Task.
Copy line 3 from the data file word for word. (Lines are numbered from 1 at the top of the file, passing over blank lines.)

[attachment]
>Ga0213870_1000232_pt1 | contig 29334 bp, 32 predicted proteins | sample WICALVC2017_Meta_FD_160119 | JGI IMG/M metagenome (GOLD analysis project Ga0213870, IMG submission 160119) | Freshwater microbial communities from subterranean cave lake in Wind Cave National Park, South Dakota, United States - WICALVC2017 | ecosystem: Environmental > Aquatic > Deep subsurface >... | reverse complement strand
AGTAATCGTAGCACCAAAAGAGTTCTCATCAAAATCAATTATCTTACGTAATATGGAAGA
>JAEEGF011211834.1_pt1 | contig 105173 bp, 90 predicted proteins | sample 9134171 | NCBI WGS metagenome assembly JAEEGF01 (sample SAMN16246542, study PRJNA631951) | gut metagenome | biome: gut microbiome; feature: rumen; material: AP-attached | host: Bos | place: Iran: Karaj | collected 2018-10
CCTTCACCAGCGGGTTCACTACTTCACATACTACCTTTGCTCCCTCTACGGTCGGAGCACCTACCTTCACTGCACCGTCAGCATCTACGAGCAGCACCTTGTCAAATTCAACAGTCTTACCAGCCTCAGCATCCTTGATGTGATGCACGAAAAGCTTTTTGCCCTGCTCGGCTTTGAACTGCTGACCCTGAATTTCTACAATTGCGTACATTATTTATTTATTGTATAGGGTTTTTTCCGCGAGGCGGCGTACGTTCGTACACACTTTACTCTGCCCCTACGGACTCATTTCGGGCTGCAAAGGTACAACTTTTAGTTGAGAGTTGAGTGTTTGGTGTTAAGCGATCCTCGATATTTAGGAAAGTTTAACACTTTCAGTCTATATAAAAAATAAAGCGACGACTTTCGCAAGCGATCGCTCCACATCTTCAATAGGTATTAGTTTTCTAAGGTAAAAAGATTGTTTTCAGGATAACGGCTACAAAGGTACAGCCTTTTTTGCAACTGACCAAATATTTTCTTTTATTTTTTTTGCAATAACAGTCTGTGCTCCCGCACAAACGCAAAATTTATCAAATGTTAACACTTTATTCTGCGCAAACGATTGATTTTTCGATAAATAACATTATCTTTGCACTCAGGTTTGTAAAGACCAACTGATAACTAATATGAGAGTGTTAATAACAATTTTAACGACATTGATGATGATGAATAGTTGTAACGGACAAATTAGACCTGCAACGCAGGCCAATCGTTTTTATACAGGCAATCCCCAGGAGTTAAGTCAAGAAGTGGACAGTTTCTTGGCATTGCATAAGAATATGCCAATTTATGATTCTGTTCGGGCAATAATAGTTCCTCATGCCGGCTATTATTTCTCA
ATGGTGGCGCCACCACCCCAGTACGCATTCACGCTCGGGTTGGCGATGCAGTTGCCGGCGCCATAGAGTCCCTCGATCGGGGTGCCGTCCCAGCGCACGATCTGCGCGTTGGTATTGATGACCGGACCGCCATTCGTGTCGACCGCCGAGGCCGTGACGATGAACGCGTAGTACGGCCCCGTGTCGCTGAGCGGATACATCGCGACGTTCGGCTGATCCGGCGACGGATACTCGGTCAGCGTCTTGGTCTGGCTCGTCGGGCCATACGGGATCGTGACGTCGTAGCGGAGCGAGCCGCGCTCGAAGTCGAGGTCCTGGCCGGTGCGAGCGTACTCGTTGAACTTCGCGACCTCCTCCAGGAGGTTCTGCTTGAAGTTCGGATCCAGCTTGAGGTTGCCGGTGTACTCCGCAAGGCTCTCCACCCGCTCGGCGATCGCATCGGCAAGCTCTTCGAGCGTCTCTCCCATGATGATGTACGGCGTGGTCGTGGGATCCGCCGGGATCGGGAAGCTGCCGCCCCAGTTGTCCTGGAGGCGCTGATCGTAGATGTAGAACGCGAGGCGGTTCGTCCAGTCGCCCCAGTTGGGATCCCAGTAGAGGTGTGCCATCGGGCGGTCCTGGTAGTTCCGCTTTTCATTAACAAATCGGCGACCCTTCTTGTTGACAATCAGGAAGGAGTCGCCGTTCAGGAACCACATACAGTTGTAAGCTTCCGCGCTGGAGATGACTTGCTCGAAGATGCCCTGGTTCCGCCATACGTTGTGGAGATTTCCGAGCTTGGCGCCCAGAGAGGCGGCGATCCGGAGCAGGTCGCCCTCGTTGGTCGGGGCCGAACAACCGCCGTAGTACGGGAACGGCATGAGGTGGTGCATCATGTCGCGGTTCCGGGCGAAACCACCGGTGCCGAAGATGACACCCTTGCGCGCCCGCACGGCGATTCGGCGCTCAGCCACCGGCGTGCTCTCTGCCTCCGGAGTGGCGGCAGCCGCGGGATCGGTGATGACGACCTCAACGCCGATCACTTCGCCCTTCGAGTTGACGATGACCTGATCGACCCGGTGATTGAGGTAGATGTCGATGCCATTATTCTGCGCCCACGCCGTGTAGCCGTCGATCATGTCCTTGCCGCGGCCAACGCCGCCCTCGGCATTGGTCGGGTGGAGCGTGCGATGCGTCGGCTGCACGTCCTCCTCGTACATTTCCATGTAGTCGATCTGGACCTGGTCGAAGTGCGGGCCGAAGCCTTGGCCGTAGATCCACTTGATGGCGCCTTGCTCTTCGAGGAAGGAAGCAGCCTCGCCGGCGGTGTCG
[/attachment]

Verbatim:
>JAEEGF011211834.1_pt1 | contig 105173 bp, 90 predicted proteins | sample 9134171 | NCBI WGS metagenome assembly JAEEGF01 (sample SAMN16246542, study PRJNA631951) | gut metagenome | biome: gut microbiome; feature: rumen; material: AP-attached | host: Bos | place: Iran: Karaj | collected 2018-10